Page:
Market fundamentalism (also known as free market fundamentalism) is a pejorative term applied to a strong belief in the ability of laissez-faire or free market policies to solve most economic and social problems.
Critics of laissez-faire policies have used the term to denote what they perceive as a misguided belief, or deliberate deception, that free markets provide the greatest possible equity and prosperity, and that any interference with the market process decreases social well being. Users of the term include adherents of interventionist, mixed economy and protectionist positions, as well as billionaires such as George Soros, economists such as Nobel Laureates Joseph Stiglitz, Paul Krugman and Cornell University historian Edward E. Baptist. George Soros suggests that market fundamentalism includes the belief that the best interests in a given society are achieved by allowing its participants to pursue their own financial self-interest with no restraint or regulatory oversight. Critics claim that in modern society with world-wide conglomerates, or even merely large companies, the individual has no protection against fraud nor harm caused by products that maximize income by imposing externalities on the individual consumer as well as society.
According to economist John Quiggin, the standard features of economic fundamentalist rhetoric are dogmatic assertions combined with the claim that anyone who holds contrary views is not a real economist. This approach follows from evidence that neoclassical economics provides a scientific explanation of economic phenomena, an explanation that economists state represents the status of scientific truth (if, and only if, all of the assumptions involved in deriving the economic analysis are simultaneously satisfied). However, Kozul-Wright states in his book The Resistible Rise of Market Fundamentalism that "ineluctability of market forces" neo-liberals and conservative politicians tend to stress, and their confidence on a chosen policy, rest on a "mixture of implicit and hidden assumptions, myths about the history of their own countries' economic development, and special interests camouflaged in their rhetoric of general good".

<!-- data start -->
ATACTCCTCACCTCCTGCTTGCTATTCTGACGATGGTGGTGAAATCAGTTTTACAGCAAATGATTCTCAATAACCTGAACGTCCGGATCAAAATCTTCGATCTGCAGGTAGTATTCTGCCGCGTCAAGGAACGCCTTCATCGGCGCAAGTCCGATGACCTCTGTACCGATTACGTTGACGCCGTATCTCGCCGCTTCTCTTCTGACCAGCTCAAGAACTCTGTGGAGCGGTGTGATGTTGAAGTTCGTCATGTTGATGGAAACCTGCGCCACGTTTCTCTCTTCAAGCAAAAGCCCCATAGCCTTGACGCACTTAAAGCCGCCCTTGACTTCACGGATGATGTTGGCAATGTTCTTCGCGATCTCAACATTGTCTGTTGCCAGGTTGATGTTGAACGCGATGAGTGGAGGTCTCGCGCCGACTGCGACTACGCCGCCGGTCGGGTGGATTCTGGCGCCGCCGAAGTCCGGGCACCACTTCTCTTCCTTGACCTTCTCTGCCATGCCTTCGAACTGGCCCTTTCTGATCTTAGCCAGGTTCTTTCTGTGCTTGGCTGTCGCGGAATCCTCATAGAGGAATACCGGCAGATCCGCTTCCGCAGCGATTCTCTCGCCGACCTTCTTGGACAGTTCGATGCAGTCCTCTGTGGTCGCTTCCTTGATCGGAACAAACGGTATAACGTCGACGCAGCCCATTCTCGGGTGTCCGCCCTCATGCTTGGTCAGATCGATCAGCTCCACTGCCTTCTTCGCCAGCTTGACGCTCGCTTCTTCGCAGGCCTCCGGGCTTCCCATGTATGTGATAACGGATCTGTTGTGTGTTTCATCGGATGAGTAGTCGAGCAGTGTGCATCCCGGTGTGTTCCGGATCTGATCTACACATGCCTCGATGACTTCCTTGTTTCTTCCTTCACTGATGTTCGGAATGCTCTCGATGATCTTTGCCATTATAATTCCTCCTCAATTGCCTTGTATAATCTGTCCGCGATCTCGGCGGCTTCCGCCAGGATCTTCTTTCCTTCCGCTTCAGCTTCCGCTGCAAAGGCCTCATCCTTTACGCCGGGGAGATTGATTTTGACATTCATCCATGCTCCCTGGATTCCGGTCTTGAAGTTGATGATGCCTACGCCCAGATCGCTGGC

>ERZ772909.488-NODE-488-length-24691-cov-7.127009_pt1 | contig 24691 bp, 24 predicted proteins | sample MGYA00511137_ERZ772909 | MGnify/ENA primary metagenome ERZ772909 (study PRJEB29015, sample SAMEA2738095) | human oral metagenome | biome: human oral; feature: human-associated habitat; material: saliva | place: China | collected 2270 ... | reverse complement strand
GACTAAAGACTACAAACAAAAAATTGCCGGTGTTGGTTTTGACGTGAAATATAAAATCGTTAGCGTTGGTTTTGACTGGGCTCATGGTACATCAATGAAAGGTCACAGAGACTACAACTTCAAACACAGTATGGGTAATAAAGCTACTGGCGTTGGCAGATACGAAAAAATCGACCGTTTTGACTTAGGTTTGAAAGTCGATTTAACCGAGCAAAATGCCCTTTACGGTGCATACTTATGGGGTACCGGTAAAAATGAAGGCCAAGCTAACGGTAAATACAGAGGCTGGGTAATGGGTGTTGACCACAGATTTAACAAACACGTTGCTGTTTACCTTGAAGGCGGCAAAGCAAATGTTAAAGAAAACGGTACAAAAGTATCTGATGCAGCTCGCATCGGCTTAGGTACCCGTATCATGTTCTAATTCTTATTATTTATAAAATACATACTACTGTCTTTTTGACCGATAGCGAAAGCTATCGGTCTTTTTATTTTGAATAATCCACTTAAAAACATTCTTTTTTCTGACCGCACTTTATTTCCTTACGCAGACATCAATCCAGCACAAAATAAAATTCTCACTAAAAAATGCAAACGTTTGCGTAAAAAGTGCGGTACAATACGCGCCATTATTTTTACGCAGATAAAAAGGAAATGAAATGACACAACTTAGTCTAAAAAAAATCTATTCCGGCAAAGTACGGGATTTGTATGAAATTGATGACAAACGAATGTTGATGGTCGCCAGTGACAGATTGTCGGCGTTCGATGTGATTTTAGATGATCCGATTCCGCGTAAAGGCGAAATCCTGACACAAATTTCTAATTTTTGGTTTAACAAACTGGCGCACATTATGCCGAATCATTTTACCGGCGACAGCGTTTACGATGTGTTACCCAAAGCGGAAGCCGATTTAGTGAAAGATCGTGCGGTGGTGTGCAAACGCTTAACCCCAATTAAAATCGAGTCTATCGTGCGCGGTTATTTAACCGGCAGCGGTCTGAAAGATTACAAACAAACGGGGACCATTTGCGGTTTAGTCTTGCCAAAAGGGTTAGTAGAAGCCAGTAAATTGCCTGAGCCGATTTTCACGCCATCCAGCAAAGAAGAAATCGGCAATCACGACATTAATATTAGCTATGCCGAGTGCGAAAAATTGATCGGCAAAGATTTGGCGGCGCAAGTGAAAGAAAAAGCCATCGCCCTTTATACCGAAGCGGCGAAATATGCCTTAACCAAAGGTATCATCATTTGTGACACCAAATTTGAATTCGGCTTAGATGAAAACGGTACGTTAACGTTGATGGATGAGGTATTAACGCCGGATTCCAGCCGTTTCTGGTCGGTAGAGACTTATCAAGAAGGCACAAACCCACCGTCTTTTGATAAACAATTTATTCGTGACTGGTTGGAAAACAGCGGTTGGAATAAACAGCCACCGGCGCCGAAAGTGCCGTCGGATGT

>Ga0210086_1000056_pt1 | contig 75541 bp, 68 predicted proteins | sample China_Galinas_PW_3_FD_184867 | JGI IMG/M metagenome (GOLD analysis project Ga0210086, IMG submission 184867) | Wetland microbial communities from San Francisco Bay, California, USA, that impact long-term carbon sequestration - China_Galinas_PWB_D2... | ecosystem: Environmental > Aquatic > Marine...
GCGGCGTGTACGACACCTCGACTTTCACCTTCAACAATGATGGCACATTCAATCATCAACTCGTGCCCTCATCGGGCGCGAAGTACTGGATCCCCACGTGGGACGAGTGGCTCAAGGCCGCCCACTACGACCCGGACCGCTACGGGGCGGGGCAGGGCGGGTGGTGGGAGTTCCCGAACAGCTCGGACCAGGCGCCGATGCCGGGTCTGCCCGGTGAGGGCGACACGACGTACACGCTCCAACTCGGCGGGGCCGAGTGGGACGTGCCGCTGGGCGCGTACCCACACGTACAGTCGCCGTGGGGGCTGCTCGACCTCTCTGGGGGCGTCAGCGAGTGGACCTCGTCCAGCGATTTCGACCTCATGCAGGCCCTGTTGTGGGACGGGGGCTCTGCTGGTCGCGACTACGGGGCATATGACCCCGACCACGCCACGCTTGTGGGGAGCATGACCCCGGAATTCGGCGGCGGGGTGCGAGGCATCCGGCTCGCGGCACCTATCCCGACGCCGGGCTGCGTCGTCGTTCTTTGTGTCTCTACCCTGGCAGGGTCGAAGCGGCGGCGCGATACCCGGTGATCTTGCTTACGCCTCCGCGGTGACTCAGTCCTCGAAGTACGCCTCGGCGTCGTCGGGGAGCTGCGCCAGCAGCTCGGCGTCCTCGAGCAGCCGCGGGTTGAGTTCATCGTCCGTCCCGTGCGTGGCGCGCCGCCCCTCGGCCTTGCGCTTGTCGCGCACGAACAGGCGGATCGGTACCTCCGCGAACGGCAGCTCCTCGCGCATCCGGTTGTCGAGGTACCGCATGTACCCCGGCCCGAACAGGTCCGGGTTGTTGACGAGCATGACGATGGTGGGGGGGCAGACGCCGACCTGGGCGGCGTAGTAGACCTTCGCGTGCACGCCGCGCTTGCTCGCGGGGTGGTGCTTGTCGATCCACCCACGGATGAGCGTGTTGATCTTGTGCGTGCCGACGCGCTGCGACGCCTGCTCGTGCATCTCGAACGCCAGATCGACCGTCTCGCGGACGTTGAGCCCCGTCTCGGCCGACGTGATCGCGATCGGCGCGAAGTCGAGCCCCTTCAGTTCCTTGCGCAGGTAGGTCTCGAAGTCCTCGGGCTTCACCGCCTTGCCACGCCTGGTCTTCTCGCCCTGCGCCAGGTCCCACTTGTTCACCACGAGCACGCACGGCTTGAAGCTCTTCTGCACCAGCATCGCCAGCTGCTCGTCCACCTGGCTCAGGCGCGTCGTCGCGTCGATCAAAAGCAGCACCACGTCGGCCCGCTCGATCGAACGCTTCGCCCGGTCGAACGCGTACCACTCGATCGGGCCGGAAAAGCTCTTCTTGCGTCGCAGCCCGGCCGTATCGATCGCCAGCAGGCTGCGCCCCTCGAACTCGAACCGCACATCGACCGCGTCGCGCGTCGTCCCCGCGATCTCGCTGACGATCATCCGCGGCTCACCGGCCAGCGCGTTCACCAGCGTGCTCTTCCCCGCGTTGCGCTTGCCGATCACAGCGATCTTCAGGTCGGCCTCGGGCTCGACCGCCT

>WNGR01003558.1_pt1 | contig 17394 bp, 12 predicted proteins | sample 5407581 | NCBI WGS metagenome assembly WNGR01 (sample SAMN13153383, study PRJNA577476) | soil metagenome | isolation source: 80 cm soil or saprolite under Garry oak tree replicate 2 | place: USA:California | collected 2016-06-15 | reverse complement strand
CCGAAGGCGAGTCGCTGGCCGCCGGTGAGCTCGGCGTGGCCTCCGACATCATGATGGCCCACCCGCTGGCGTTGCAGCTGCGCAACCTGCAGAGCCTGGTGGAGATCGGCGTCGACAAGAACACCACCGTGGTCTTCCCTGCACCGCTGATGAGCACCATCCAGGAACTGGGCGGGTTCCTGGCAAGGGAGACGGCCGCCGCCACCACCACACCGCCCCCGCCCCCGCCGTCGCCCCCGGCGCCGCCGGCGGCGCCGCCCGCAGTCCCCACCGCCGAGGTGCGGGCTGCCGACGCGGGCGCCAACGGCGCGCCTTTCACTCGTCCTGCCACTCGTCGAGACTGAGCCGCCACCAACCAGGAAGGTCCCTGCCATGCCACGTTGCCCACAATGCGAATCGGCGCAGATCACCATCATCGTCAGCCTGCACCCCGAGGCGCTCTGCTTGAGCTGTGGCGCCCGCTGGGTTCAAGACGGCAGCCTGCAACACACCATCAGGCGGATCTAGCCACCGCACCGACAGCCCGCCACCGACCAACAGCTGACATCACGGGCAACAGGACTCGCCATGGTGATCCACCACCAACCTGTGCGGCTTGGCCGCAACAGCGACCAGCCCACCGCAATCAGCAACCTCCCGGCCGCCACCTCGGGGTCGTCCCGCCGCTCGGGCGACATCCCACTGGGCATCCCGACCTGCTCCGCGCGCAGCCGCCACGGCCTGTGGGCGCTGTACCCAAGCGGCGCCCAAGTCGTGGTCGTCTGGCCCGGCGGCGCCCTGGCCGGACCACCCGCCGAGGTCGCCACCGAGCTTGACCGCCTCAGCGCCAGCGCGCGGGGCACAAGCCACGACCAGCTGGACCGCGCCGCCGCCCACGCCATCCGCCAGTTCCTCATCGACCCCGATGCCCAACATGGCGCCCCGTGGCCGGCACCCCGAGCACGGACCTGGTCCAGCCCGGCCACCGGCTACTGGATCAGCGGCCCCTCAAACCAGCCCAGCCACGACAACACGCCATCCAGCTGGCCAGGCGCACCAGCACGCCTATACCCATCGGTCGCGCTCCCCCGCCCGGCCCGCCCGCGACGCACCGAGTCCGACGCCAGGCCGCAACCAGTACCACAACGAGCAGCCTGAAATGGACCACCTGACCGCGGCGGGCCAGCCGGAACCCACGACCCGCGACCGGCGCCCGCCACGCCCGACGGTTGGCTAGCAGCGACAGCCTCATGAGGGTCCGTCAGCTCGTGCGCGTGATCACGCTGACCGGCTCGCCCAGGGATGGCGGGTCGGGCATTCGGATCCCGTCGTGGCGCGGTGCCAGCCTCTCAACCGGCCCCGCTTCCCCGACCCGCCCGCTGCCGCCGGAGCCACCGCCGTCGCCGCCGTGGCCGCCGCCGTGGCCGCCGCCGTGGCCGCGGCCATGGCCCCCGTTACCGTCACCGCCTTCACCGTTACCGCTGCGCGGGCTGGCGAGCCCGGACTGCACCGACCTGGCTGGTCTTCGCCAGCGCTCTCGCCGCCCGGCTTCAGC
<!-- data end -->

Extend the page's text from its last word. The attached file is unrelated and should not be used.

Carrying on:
History of the term
The expression "market fundamentalism" was popularized by business magnate and philanthropist George Soros in his book The Crisis of Global Capitalism (1998), in which he writes "This idea was called laissez faire in the nineteenth century... I have found a better name for it: market fundamentalism.". P. Sainath believes Jeremy Seabrook, a journalist and campaigner, first used the term. The term was used by John Langmore and John Quiggin in their 1994 book Work for All.
The expression is now used by various authors writing on economic topics to signify an allegedly unjustified belief in the ability of markets to solve all problems in a society. The term has been used, pejoratively, to criticize some groups which are mainly viewed as advocating strongly against "any" state regulation and defend a "totally" free market. It is also used to disparage the arguments of the proponents of "the virtues of radical free-market economics" or, in Soros' own words, against the "ideology" which "has put financial capital into the driver's seat."
Joseph E. Stiglitz used the term in his autobiographical essay in acceptance of Nobel Memorial Prize in Economic Sciences to criticize some International Monetary Fund policies: "More broadly, the IMF was advocating a set of policies which is generally referred to alternatively as the Washington consensus, the neo-liberal doctrines, or market fundamentalism, based on an incorrect understanding of economic theory and (what I viewed) as an inadequate interpretation of the historical data." 
The theories that I (and others) helped develop explained why unfettered markets often not only do not lead to social justice, but do not even produce efficient outcomes. Interestingly, there has been no intellectual challenge to the refutation of Adam Smith’s invisible hand: individuals and firms, in the pursuit of their self-interest, are not necessarily, or in general, led as if by an invisible hand, to economic efficiency.
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